Eufaula (Alabama, United States) (search for this): chapter 8
queathed us the most terrible legacy of the war-the race problem; a problem which, unless the common sense of the nation shall awaken, and that right early, to the simple fact that a horse and an ox, or an elephant and an antelope, cannot pull together in the same harness, will settle itself before another generation has passed in a tragedy compared with which the tragedy of the Civil War was child's play. July The Toombs girls invited us to meet Mr. Van Houten, a blind musician from Eufaula, this afternoon. He played beautifully, but wanted you to be always going into raptures over him. He is so sensitive, that he can't bear to be reminded of his blindness in any way, and I couldn't help admiring one very tactful thing Jenny did to spare him. He is accustomed to have people shake hands with him when they are introduced, as that is the only form of greeting he can perceive, and when Jenny introduced Mary Lane, he put out his hand as usual, for her to take. Mary wasn't notici
New England (United States) (search for this): chapter 8
nny quietly slipped her own hand into his, and he never knew the difference. I wonder, though, he didn't detect the subterfuge, for the touch of blind people is very sensitive, and Jenny's hand is so exquisitely soft and delicate that there are not many others in the world like it. I tried to imitate Jenny's considerateness by talking about subjects where blind people can feel at home, and when the rest of the company rushed to the windows to see the negroes pass on their way to hear the New England apostle, Dr. French, give his lecture, I tried to keep him from feeling that he was losing anything, by pretending that I would much rather stay inside and listen to the music. But all the time I was craning my neck, to see what was going on. The negroes looked very funny in their holiday attire, going to hear the Frenchman, as they call this missionary from the Freedman's Bureau, expound to them the gospel according to Phillips, Garrison & Co. The meeting was held in Mr. Barnett's grove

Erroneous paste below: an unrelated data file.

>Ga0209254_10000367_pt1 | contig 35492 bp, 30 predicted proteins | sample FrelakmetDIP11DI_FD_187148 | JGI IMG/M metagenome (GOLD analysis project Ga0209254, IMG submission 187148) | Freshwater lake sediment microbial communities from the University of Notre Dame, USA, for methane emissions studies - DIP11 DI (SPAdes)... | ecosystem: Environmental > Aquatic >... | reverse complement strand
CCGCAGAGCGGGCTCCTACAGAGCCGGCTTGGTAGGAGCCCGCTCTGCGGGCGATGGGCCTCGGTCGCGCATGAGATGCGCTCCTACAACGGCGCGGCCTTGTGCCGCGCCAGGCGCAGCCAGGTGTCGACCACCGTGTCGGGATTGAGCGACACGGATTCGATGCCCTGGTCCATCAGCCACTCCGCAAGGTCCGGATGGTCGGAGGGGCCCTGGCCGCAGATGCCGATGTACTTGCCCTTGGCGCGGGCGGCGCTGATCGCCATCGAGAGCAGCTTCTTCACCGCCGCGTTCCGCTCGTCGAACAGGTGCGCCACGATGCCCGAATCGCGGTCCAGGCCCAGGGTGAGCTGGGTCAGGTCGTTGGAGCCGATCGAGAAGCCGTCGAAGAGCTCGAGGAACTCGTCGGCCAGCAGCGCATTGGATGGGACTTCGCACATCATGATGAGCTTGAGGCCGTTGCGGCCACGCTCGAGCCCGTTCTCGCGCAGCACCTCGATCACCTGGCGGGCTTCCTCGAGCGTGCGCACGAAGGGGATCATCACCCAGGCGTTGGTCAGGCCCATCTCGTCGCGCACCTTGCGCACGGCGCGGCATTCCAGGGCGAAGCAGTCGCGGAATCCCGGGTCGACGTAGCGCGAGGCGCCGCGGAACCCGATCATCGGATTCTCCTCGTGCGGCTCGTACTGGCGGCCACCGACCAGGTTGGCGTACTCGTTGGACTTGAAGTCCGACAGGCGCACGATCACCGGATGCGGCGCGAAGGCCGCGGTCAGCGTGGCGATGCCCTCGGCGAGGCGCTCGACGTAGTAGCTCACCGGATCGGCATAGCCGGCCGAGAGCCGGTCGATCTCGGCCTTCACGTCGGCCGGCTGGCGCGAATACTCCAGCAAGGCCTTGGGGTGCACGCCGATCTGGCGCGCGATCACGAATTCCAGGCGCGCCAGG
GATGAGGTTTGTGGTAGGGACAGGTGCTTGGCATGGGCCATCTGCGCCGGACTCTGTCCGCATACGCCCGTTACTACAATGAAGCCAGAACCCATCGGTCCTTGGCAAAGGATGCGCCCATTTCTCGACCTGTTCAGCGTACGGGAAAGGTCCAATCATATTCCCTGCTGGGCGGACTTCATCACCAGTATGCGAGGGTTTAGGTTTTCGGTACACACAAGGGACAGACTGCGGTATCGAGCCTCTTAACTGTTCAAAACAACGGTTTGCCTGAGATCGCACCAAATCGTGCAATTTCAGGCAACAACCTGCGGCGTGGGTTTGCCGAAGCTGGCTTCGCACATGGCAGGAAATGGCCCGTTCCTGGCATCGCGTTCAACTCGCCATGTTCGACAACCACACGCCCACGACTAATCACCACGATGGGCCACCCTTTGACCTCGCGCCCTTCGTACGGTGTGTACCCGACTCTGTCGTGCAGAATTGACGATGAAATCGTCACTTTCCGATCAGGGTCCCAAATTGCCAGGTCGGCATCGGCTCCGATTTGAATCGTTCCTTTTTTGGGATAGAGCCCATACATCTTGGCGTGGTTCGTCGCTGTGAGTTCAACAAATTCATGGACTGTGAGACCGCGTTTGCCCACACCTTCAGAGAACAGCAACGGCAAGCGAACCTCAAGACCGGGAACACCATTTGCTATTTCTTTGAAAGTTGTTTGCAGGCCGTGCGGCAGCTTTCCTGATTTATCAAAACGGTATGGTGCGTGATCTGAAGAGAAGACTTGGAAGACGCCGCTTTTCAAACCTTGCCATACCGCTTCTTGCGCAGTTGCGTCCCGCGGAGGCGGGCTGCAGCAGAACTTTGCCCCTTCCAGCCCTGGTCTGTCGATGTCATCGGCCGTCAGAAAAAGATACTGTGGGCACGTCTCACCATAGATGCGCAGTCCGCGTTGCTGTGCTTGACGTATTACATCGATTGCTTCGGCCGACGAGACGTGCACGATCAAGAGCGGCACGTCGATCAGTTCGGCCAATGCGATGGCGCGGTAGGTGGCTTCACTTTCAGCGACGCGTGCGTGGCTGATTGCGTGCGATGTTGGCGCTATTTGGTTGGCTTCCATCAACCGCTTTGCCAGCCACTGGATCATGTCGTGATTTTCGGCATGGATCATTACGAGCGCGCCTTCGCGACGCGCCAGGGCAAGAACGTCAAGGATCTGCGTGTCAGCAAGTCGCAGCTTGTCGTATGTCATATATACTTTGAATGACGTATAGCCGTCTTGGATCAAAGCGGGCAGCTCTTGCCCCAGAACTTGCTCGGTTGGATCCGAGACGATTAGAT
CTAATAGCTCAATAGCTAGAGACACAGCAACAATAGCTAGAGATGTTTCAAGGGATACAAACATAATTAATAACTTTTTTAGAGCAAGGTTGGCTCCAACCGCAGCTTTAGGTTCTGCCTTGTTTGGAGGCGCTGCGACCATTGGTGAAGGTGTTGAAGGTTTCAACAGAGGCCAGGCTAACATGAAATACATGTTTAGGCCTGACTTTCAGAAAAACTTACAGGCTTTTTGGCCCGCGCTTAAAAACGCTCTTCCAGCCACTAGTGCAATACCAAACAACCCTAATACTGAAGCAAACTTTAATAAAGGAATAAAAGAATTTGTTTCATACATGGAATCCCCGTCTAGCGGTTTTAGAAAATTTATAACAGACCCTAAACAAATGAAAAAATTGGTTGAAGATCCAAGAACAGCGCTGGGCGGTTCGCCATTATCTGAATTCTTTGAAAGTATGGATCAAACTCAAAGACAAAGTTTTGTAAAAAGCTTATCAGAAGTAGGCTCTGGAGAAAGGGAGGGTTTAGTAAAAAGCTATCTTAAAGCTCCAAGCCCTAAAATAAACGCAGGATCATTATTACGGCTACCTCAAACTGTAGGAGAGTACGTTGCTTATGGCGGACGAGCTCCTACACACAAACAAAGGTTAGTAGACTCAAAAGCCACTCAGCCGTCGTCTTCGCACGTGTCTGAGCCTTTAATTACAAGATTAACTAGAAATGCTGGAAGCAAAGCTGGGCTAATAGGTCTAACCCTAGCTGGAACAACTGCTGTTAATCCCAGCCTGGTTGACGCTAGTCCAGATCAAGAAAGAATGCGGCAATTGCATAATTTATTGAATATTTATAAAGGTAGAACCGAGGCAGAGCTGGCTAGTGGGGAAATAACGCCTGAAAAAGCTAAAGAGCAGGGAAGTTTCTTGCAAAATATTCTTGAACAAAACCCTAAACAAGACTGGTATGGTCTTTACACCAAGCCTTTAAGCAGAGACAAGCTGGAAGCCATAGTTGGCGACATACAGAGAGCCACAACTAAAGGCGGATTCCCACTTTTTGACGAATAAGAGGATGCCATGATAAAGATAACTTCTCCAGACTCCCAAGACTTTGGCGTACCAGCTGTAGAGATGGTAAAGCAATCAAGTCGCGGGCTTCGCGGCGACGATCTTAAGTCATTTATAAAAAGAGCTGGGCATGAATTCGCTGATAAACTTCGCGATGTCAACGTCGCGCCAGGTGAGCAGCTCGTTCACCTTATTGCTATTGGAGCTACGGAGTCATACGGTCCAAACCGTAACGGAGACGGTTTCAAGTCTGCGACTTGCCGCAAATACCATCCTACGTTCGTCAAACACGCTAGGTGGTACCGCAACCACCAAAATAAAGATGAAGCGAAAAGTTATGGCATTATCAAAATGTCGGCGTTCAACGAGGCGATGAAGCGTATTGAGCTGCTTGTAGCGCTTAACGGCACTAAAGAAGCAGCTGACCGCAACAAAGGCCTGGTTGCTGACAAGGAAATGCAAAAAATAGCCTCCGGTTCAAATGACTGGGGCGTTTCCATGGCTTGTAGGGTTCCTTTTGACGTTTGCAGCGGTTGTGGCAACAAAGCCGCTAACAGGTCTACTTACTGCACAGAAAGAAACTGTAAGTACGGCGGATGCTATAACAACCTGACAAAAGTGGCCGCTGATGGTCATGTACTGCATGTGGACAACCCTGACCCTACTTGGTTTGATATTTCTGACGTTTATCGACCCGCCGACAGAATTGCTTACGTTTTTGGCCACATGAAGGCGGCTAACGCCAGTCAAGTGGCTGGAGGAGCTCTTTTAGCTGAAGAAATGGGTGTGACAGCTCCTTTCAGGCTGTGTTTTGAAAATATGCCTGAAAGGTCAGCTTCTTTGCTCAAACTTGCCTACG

Greensboro (North Carolina, United States) (search for this): chapter 8
st of the time, and his men are the ones that acted so badly in the case of Mr. Rhodes, near Greensborough. One of Mr. Rhodes's freedmen lurked in the woods around his plantation, committing such depredations that finally he appealed to the garrison at Greensborough for protection. The commandant ordered him to arrest the negro and bring him to Greensborough for trial. With the assistance of Greensborough for trial. With the assistance of some neighboring planters, Mr. Rhodes succeeded in making the arrest, late one evening. He kept the culprit at his house that night, intending to take him to town next day, but in the meantime, a be with the dead man, on a plantation full of insolent negroes, taking the rest of the men to Greensborough, where the Yankees and negroes united in swearing that the Rhodes party had fired upon them.sight of the plunder?--while the wretch who shot his brother-in-law was merely removed from Greensborough to another garrison. This and the Chenault case are samples of the peace they are offering
Richmond (Virginia, United States) (search for this): chapter 8
ay. It was a delightfully cool seat-so high and airy; I felt as if I were flying-and Willie did make the horses fly. We laughed and sang rebel songs, and the whole party were as jolly and as noisy as if we had been half-tight. We stopped at several country houses on the road to get water, or peaches and melons, and sometimes to have a chat with the people. On reaching home, I found that sister had arrived, with the children. There was a big mail, too, with letters from our friends in Richmond and Baltimore, and a quantity of Northern papers they sent us. I hate the Yankees more and more, every time I look at one of their horrid newspapers and read the lies they tell about us, while we have our mouths closed and padlocked. The world will not hear our story, and we must figure just as our enemies choose to paint us. The pictures in Harper's Weekly and Frank Leslie's tell more lies than Satan himself was ever the father of. I get in such a rage when I look at them that I sometimes